error: extra qualification 'Customer::' on member 'getCustomer'
Inside a class definition, I am prefixing getCustomer() with Customer::.
If I remove the Customer:: my code works, however the code has a lot of entries prefixed with class names and scope operator. Is there a way, eg a compiler directive, that helps eliminating this error?
From my shell gcc version 4.4.2 20091027 (Red Hat 4.4.2-7) (GCC)
GCC backwards compatibility
location: linuxexchange.com - date: January 1, 1970
I am porting an application to a red hat enterprise 5 server, and the server has GCC v4.1.2 installed. I need GCC 4.2, and 4.1.2 is the newest version in the yum network. If I download a newer .repo file and run yum install to update it, is there any chance that the install would cause dependency failures with older applications running on the server? I don't feel like it would, but I'm not positive, and this is my first time working on a live server and I don't want to mess anything up. Is it safe to just go for it?
Thanks for the advice!
AndroidUbuntu compatibility Tablet v. Notebook v. Netbook
location: ubuntuforums.com - date: April 17, 2013
I am an avid Ubuntu user. I have a laptop and a desktop that are powered by this particular distro. But now I am looking for a light-weight device to help me with my work. Carrying a full-fledged laptop with me all the time is no longer an option and I want to avoid it at all costs. So I have been thinking of getting either an ultra light notebook, a netbook, or a tablet.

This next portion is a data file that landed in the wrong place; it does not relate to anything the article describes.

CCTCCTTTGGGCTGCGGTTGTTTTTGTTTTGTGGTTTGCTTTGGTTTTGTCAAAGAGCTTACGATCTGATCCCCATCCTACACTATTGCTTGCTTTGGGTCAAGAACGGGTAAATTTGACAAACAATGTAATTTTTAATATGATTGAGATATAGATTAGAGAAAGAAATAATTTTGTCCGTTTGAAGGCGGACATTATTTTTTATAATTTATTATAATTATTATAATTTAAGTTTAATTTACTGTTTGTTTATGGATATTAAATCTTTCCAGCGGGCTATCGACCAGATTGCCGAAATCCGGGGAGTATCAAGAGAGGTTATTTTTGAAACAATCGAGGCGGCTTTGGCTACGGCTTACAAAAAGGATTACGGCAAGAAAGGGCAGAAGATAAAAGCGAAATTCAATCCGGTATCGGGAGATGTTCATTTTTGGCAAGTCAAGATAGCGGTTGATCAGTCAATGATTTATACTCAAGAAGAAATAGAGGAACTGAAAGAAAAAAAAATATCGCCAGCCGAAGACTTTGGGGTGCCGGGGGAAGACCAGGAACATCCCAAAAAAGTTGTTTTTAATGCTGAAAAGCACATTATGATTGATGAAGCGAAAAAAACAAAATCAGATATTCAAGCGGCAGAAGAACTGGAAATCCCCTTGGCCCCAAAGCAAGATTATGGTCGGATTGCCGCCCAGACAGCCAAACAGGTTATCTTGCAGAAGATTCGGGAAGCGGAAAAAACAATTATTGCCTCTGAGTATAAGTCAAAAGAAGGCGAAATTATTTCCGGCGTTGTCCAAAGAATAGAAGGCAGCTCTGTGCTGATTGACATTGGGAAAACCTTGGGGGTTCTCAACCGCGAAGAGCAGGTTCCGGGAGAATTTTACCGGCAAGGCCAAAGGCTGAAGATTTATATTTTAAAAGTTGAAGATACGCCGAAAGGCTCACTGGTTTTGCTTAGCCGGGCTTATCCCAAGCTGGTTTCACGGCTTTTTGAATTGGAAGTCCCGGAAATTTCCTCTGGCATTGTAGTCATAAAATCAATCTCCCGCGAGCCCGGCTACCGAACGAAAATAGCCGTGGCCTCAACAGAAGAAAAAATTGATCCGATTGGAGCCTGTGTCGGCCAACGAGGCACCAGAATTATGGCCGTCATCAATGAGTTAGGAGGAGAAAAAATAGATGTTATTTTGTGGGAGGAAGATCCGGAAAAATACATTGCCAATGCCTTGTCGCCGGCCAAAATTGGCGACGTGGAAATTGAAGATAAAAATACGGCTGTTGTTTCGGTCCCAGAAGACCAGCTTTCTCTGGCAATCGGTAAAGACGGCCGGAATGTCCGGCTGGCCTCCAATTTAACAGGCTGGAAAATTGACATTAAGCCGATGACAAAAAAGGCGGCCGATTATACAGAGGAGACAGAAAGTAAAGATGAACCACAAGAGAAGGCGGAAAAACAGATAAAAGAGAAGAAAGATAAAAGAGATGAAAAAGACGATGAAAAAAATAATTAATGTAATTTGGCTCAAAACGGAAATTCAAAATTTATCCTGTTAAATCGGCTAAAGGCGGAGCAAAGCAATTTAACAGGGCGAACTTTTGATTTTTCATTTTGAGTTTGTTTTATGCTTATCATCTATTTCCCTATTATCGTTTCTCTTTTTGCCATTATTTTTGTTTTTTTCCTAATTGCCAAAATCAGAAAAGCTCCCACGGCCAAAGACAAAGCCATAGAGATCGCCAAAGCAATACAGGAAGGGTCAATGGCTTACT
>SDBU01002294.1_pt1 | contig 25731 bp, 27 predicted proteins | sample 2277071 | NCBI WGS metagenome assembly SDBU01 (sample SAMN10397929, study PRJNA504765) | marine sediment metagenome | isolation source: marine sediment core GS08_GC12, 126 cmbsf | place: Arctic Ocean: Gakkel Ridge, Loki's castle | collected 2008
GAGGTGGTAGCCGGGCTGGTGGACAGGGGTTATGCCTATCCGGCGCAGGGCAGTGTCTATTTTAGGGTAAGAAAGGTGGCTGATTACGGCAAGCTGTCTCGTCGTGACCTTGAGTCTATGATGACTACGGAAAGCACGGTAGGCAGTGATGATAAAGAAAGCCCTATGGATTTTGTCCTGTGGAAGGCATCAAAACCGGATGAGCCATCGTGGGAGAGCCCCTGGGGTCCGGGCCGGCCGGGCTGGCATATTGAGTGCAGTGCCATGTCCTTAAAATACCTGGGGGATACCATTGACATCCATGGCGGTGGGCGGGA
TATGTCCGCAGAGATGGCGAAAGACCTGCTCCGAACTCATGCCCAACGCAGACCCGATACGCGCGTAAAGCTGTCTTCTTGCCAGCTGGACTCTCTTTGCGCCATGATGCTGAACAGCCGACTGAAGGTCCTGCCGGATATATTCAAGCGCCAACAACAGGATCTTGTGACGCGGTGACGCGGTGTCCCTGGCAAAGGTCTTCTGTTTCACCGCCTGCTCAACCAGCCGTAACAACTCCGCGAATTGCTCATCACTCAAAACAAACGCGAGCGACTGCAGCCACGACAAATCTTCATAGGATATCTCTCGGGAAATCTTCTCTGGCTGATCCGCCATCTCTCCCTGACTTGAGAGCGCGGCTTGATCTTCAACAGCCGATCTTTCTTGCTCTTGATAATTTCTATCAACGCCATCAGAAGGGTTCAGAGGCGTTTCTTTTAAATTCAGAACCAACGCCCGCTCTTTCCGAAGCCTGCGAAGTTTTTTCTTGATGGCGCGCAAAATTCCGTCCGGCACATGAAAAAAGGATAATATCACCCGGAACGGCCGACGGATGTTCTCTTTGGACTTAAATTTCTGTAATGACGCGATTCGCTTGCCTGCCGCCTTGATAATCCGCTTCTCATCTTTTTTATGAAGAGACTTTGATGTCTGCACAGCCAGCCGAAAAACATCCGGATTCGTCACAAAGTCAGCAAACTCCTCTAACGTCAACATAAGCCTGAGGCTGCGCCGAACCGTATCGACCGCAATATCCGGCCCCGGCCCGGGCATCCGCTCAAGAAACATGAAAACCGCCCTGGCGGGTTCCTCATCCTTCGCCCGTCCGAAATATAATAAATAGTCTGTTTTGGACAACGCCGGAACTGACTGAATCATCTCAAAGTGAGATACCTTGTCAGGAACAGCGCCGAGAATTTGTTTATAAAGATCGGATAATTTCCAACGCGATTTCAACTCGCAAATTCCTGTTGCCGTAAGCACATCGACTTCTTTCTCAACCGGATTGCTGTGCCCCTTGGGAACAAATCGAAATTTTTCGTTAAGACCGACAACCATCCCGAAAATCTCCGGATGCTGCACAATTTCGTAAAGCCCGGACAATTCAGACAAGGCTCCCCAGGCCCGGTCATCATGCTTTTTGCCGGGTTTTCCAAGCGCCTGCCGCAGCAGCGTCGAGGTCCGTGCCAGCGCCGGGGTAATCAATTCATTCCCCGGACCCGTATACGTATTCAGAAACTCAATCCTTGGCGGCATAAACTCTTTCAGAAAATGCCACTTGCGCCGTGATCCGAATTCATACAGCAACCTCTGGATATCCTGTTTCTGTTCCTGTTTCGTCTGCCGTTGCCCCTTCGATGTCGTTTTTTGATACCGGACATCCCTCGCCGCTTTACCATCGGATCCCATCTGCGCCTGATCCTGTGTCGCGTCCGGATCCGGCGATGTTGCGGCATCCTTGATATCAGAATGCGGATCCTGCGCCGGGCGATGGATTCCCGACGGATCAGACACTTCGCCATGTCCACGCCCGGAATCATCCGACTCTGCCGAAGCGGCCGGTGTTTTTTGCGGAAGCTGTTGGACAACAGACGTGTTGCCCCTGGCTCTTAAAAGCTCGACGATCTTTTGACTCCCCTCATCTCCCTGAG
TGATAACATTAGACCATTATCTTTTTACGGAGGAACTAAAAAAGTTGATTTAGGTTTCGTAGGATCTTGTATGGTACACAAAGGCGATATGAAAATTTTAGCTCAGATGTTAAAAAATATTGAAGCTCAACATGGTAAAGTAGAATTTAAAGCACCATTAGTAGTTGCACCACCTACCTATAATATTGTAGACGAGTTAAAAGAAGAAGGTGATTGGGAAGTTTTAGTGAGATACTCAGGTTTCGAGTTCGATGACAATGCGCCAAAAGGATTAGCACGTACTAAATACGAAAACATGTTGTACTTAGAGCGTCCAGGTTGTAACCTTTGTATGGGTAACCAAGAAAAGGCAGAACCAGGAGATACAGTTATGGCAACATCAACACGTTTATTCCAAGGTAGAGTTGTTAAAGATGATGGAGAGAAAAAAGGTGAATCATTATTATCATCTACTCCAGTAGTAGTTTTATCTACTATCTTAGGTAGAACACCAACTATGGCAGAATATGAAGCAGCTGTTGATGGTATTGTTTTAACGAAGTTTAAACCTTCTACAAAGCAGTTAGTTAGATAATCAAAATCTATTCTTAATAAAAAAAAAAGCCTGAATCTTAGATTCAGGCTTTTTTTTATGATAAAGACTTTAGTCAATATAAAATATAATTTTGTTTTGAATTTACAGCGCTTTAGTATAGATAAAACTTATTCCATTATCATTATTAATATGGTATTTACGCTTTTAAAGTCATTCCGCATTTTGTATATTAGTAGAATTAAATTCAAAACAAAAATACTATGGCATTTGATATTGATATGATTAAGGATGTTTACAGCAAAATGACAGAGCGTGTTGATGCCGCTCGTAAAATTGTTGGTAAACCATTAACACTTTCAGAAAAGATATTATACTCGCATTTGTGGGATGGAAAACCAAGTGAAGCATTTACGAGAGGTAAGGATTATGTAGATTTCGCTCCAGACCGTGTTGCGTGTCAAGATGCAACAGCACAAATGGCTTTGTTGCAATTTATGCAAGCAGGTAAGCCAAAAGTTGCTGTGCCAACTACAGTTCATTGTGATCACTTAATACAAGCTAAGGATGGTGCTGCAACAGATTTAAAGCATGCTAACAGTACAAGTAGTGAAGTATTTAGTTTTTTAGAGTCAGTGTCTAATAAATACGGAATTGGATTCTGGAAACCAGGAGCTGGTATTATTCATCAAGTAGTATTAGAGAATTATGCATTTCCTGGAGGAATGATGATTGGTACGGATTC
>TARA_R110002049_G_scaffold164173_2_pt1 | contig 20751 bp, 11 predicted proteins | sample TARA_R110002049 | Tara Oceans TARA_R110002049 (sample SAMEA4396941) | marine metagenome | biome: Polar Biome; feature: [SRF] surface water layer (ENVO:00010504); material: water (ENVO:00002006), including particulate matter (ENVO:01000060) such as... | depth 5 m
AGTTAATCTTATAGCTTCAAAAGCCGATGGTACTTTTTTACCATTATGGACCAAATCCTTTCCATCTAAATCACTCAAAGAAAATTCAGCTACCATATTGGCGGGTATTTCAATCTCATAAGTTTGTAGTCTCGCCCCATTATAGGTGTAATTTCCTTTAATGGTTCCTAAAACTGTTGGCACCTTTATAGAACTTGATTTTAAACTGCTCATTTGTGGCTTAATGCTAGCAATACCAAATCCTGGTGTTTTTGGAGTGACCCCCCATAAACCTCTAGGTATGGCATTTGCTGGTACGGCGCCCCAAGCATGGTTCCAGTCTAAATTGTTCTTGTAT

It seems that the rise of tablet computers has put the production of netbooks to an end. So I am wondering from a Linux perspective which of these devices are more powerful and more capable of doing the type of work I would need them to do. And which of these devices is more Linux friendly? My work involves dealing constantly with the open source word processor, open source power point presentation and spread sheet, various photo images, pdf files, and internet browsing.
So I guess I would like to know (1) whether a tablet, a netbook, or alternatively an ultra light notebook would be a good choice for
Ubuntu, the Windows of Linux. Page 3
location: linuxquestions.com - date: August 30, 2011
Windows 7 users didn't get any audio drivers rammed down our throats. The UAA and the WDDM driver was the default audio stack. If you had drivers that used the GX extensions written into DirectX 10/11 (example: C-Media Oxygen HD based cards) you had full DirectSound acceleration in hardware, if not it was done via the CPU (software accelerated).
Windows XP got rammed with the UAA drivers though.